The two held “cordial discussions” in “an exchange of views on various themes relating to international affairs and the promotion of peace in the world through political negotiation and interreligious dialogue, with particular reference to the situation in the Middle East and the protection of Christian communities,” according to a statement from the Vatican.
“It is hoped that there may be serene collaboration between the state and the Catholic Church in the United States, engaged in service to the people in the fields of health care, education and assistance to immigrants,” the statement read.
Later in his day, during his meeting with the Italian prime minister, Trump said his meeting with Francis was “great.”
“He is something,” Trump said of the pontiff. “We had a fantastic meeting.”
“We’re liking Italy very, very much, and it was an honor to be with the pope,” Trump said.
After their private one-on-one meeting, which lasted about 30 minutes, Trump and Francis exchanged gifts in front of reporters and the president’s visiting delegation, which included his wife, Melania Trump; his daughter Ivanka Trump; his son-in-law, Jared Kushner; Secretary of State Rex Tillerson and other White House advisers.
The president gave the pope a case of books by Martin Luther King Jr., and the pope gave Trump a medal by a Roman artist inscribed with an olive branch.
Francis explained that the branch is a symbol of peace, and Trump replied, “We can use peace.”
The pope also presented Trump with three books that he said he sends to all Catholics: one on family, one on the Gospels and one on “care of our common home, the environment.”
“Well, I’ll be reading them,” Trump said.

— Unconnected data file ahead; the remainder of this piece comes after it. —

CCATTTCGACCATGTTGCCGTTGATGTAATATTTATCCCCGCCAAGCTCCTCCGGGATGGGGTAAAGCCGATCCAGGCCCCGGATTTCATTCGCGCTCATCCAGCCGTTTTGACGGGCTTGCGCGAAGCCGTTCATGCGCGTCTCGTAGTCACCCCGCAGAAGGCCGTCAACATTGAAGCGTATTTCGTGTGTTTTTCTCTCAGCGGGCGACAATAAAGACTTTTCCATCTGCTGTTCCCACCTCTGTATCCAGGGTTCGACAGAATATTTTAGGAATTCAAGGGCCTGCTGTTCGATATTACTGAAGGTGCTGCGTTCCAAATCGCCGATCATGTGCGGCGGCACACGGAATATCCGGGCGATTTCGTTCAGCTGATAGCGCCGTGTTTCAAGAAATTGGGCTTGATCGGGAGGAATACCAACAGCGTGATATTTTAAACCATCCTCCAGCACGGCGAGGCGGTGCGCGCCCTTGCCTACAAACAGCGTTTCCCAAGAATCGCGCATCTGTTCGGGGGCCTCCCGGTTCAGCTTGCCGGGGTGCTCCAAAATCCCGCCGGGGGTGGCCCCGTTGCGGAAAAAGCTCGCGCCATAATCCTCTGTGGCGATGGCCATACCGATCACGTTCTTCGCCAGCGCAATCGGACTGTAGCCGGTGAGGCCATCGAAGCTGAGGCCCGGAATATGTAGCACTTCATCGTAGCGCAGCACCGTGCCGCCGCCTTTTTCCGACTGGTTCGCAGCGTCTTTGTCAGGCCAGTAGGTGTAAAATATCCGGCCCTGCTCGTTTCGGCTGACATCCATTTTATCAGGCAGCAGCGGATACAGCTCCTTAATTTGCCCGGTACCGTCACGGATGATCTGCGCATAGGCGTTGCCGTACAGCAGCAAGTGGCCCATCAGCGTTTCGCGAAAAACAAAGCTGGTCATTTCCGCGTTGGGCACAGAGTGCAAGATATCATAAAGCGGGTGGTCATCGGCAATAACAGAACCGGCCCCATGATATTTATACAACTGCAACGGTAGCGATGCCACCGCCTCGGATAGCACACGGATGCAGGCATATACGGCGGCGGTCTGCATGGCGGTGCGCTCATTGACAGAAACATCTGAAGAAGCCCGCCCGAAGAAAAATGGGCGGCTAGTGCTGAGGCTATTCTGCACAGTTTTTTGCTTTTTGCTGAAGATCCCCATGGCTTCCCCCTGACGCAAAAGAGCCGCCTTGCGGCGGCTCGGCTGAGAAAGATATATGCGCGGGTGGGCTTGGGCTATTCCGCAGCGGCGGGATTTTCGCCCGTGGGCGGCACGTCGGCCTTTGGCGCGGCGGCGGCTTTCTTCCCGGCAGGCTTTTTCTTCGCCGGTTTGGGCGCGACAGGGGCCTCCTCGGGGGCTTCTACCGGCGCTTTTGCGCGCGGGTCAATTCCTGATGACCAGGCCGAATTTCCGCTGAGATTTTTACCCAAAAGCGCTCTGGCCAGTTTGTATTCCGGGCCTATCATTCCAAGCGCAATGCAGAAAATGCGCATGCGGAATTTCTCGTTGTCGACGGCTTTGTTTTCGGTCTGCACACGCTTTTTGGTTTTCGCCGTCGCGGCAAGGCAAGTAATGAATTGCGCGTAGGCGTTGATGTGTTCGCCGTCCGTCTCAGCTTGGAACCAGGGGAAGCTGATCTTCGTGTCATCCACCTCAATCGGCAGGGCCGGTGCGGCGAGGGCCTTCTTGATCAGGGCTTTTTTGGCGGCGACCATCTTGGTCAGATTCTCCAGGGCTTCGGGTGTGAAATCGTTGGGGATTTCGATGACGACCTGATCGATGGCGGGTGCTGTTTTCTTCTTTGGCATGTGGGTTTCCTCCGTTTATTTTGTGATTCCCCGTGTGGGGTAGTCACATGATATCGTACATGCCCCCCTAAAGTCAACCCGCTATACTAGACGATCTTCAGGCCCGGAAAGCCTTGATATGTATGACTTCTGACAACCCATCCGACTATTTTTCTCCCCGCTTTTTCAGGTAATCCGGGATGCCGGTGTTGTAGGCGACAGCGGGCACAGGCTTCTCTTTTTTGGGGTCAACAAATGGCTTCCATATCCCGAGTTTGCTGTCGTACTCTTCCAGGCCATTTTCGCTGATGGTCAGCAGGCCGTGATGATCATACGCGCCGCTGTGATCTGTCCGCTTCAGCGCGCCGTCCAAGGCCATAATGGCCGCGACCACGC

The visit to the Vatican was the third stop of Trump’s tour of sites representing three major religions. Over the weekend, he stopped in Saudi Arabia, where he delivered an address to Muslim leaders, and Monday through Tuesday he visited Israel and the West Bank and met with Israeli and Palestinian leaders.
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Trump and Francis certainly had differences to iron out during their meeting. In February 2016, the pontiff remarked on then-candidate Trump’s key proposal to build a wall along the U.S.-Mexico border, saying it was un-Christian.
“A person who thinks only about building walls, wherever they may be, and not building bridges is not Christian,” Francis said.
Trump responded with a statement calling Francis’ remarks “disgraceful.”
“No leader, especially a religious leader, should have the right to question another man’s religion or faith,” Trump said. “They’re using the pope as a pawn and they should be ashamed of themselves — that’s the Mexican government — they should be ashamed of themselves for doing so, especially when so many lives are involved and when illegal immigration is so rampant and so dangerous and so bad for the United States.”
Trump and Francis have also staked out different positions on climate change. Their meeting comes as Trump weighs whether to pull the United States out of the Paris Climate Agreement, which he promised to cancel within his first 100 days in office.
Asked recently what he expected from his meeting with Trump, given their differing views, Francis replied, “I will tell him what I think. He will tell me what he thinks. But I never wanted to judge someone before I listen to the person first.”